HARRISBURG – Today, Pennsylvania Chamber of Business and Industry President & CEO Luke Bernstein made the following statement in response to the state House of Representatives’ recent consideration of two important business tax reform amendments:
“Pennsylvania’s business tax structure is uncompetitive. We are thrilled to see such significant bipartisan support for measures that would make Pennsylvania more competitive by reducing tax rates on businesses and encouraging private-sector investment.
“We want to thank the House for passing with strong bipartisan support measures that expedite the phasedown of Pennsylvania’s Corporate Net Income tax (CNI) and increase the cap on Net Operating Losses (NOLs). Just like in the Senate Finance Committee earlier this year, it is clear that Republicans and Democrats all agree that we need to make Pennsylvania more competitive by reducing tax rates on businesses and encouraging companies to invest here in the Commonwealth.
“By passing these amendments, the House is building upon past efforts to lower our excessively high business tax rate and finally remove a barrier that Pennsylvania imposes on start-up businesses through our worst-in-the-nation treatment of NOLs. Governor Shapiro has consistently stressed the importance of making PA more competitive and emphasized the importance of expediting our CNI phasedown as a way to do that. According to the U.S. Chamber, 84 percent of the companies that would benefit from these policies have 20 or fewer employees. These measures would help support businesses of all sizes, in all regions, and across all sectors of our state economy.
“However, the proposal that the House passed also includes combined reporting and other provisions, which have torpedoed meaningful tax reform for years and which the Council on State Taxation (COST) states would make Pennsylvania’s corporate net income tax one of the most punitive and aggressive in the country. Thus, this combined reporting provision would be counterproductive.
“Our state has the potential to be an economic powerhouse. We have world-class academic institutions and health care systems, abundant resources like energy and fresh water, groundbreaking innovation, and manufacturing hubs, close proximity to major population centers, and a talented workforce that is second to none. While our uncompetitive tax structure has historically held us back, pro-growth reforms on CNI and NOLs will help unleash private-sector job creation and enable us to realize this potential.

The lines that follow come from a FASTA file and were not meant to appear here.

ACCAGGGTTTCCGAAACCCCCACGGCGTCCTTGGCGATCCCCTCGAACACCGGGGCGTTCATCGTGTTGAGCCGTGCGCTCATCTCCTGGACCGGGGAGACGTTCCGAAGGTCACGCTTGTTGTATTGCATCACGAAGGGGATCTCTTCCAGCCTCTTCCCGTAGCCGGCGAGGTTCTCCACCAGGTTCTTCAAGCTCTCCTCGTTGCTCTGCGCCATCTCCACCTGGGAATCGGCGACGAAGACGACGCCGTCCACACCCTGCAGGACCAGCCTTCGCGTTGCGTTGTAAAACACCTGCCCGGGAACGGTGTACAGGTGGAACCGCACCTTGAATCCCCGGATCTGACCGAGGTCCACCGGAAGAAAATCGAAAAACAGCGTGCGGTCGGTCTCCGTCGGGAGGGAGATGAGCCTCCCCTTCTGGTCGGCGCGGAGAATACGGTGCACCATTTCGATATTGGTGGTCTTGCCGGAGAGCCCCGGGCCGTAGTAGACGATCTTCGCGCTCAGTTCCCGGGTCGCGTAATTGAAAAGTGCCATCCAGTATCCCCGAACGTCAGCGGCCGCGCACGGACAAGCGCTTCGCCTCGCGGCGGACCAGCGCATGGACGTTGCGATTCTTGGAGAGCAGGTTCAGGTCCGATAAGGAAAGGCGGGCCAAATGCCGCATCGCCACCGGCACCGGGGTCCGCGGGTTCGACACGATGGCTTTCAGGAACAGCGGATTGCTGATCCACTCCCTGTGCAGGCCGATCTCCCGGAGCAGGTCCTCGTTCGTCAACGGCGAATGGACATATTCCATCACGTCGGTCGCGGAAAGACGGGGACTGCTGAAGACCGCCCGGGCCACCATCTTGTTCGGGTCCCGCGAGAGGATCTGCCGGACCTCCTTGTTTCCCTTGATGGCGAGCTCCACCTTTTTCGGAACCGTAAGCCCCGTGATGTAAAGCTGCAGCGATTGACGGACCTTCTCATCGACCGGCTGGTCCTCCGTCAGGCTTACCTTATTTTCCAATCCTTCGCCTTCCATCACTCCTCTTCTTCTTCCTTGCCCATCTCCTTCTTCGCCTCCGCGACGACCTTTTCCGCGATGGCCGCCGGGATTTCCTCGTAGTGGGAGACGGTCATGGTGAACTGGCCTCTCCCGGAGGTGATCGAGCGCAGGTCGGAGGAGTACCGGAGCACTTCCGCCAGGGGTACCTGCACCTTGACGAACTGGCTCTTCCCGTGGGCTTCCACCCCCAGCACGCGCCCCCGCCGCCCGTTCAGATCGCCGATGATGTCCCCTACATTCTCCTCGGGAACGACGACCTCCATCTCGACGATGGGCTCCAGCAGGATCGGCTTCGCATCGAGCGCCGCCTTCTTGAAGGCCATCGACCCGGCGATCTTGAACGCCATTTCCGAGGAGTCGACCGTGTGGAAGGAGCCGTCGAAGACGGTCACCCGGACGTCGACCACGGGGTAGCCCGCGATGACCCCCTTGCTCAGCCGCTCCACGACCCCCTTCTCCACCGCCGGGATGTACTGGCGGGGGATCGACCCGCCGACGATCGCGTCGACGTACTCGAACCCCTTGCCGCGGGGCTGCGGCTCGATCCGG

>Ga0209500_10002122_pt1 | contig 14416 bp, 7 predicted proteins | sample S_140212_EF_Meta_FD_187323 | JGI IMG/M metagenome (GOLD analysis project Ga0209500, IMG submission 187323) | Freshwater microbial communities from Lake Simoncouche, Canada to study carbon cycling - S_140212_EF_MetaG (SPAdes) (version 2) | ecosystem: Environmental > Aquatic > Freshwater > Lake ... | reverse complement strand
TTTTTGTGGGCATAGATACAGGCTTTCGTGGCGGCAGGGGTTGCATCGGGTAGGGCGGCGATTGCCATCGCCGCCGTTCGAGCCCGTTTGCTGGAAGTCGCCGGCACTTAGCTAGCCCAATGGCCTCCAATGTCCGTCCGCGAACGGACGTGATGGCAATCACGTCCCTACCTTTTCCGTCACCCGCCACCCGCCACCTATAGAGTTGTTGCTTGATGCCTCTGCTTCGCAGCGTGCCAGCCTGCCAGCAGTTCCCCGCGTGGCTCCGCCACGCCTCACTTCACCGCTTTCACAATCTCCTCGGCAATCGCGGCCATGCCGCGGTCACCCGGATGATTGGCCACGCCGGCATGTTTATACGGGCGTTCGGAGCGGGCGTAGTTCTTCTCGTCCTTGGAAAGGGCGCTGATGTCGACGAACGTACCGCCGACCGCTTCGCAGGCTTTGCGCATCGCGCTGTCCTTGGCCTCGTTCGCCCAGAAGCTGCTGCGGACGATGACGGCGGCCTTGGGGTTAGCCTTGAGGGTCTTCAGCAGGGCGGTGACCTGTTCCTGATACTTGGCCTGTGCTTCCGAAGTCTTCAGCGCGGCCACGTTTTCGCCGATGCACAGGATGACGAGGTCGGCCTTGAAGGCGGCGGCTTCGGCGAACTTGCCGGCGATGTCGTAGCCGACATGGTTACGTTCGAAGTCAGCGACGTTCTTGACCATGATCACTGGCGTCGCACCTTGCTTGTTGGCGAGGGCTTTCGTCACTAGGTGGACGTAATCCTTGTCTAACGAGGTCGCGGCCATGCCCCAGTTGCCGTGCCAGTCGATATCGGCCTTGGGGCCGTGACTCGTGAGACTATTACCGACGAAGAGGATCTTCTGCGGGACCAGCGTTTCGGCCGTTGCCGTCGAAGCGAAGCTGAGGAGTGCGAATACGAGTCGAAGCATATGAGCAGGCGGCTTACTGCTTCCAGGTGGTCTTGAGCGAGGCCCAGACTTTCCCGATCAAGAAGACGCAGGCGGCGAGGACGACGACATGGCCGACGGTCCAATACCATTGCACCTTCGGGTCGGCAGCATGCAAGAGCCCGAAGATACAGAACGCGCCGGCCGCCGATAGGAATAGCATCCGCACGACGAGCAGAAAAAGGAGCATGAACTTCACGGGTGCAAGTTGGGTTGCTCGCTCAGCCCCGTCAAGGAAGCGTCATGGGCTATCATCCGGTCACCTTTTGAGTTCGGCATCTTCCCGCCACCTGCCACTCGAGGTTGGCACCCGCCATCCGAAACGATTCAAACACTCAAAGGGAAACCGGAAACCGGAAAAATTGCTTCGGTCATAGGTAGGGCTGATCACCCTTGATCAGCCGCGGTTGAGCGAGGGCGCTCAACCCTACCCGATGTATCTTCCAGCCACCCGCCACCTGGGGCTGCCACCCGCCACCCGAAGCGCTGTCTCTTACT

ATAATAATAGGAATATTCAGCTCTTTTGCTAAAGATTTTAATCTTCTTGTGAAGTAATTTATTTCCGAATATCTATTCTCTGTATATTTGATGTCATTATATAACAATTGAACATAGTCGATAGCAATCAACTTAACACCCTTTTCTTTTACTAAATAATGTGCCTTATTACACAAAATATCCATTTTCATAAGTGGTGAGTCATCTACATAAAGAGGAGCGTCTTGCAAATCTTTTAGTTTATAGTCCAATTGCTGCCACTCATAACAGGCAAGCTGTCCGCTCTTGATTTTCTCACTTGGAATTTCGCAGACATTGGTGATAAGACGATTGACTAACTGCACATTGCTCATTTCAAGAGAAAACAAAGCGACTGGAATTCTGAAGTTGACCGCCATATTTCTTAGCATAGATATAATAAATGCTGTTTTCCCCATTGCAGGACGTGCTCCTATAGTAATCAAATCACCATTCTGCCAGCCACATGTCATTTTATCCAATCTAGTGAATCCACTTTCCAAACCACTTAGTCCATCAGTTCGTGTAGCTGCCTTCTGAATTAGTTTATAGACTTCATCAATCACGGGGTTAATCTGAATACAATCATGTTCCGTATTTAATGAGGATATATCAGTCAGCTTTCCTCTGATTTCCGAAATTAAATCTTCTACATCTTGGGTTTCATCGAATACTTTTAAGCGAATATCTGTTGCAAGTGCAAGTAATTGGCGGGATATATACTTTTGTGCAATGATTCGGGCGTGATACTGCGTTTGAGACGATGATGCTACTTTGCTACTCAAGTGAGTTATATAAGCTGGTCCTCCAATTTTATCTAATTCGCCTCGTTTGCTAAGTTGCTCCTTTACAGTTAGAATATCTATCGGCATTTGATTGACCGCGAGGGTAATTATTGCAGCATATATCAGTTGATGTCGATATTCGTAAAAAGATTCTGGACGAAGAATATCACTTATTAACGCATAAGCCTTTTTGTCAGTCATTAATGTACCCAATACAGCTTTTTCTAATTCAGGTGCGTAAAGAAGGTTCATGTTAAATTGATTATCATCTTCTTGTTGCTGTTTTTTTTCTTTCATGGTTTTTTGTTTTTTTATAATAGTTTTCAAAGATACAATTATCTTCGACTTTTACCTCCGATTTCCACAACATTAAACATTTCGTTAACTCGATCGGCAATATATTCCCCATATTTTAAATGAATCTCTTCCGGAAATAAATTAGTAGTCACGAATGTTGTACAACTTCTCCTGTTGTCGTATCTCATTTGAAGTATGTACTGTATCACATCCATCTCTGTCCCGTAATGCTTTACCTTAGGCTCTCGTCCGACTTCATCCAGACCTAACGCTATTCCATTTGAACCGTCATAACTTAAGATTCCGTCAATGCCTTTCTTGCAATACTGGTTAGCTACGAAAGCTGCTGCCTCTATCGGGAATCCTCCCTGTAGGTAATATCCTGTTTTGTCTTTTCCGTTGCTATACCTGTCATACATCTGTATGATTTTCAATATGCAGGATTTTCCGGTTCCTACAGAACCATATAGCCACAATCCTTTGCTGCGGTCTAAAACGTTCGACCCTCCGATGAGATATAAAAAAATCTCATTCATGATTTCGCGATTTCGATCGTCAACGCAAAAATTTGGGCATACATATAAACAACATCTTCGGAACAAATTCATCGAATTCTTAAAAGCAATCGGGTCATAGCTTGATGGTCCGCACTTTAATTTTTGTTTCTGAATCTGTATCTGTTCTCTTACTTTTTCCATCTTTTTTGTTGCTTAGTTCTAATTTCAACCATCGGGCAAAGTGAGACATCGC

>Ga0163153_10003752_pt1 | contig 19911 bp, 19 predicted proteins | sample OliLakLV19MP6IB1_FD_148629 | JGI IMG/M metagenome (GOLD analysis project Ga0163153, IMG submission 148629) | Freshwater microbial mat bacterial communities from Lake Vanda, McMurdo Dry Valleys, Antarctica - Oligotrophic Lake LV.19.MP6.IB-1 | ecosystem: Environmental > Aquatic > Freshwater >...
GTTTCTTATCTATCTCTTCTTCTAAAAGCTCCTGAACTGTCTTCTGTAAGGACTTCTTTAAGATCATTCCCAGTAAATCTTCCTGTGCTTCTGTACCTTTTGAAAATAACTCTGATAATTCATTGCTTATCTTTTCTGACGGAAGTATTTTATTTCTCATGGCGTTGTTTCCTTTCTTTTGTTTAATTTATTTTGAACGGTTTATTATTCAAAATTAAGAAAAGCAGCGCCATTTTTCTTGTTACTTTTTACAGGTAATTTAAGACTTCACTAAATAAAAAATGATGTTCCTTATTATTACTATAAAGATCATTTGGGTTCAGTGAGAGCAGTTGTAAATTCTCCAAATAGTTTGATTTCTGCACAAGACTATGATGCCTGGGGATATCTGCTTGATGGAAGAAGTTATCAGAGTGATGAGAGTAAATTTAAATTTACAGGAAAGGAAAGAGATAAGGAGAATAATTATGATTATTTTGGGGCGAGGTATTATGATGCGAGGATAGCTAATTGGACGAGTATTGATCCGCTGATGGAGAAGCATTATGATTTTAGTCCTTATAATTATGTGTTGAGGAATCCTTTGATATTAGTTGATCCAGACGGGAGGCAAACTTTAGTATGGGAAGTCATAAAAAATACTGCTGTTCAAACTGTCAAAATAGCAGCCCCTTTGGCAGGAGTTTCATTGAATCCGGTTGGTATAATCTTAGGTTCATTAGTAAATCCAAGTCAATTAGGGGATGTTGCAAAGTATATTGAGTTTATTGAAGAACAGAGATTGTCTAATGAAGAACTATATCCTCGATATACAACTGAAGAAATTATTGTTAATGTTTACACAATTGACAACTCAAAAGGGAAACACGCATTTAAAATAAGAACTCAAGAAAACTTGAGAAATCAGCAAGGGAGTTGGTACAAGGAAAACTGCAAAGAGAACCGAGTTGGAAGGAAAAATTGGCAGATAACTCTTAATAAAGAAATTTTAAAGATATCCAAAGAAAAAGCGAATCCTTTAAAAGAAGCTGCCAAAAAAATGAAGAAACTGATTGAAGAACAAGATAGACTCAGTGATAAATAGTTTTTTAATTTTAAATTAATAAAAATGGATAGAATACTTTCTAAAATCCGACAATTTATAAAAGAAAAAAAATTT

“Tax reform improvements cannot come soon enough. The federal Bureau of Labor Statistics recently ranked Pennsylvania as the fifth worst state for business migration, and a separate analysis by the Kauffman Foundation has the Commonwealth tied for last place with West Virginia for startup growth. Pennsylvania can and must be better than this, and we need decisive action to reverse these trends.
“The PA Chamber is urging lawmakers to continue rallying around tax policy that enjoys the kind of bipartisan support we have seen for these business tax improvements and avoid any poison pills, such as combined reporting, that have historically derailed meaningful tax reform.
“While there is much work to be done, I am encouraged that once again, when lawmakers have an opportunity to vote on pro-growth tax reform to improve Pennsylvania’s business climate, these measures pass with strong bipartisan support. Passing an expedited CNI and increasing the cap on NOLs without combined reporting would set Pennsylvania on a competitive path that would rival not only other states, but other nations.”
On Monday, lawmakers overwhelmingly approved amendments to H.B. 1219 that would accelerate the current phasedown of the corporate net income (CNI) tax rate (passed 150-53) and gradually increase the proportion of net operating losses (NOL) which employers may carry forward into future years (passed 166-37) — squaring Pennsylvania’s policies with the best practices of 48 other states. The bill also contains provisions related to combined reporting, which the statewide business community broadly opposes.
This bill passed the state House in a party-line vote on Tuesday evening. It now awaits Senate action.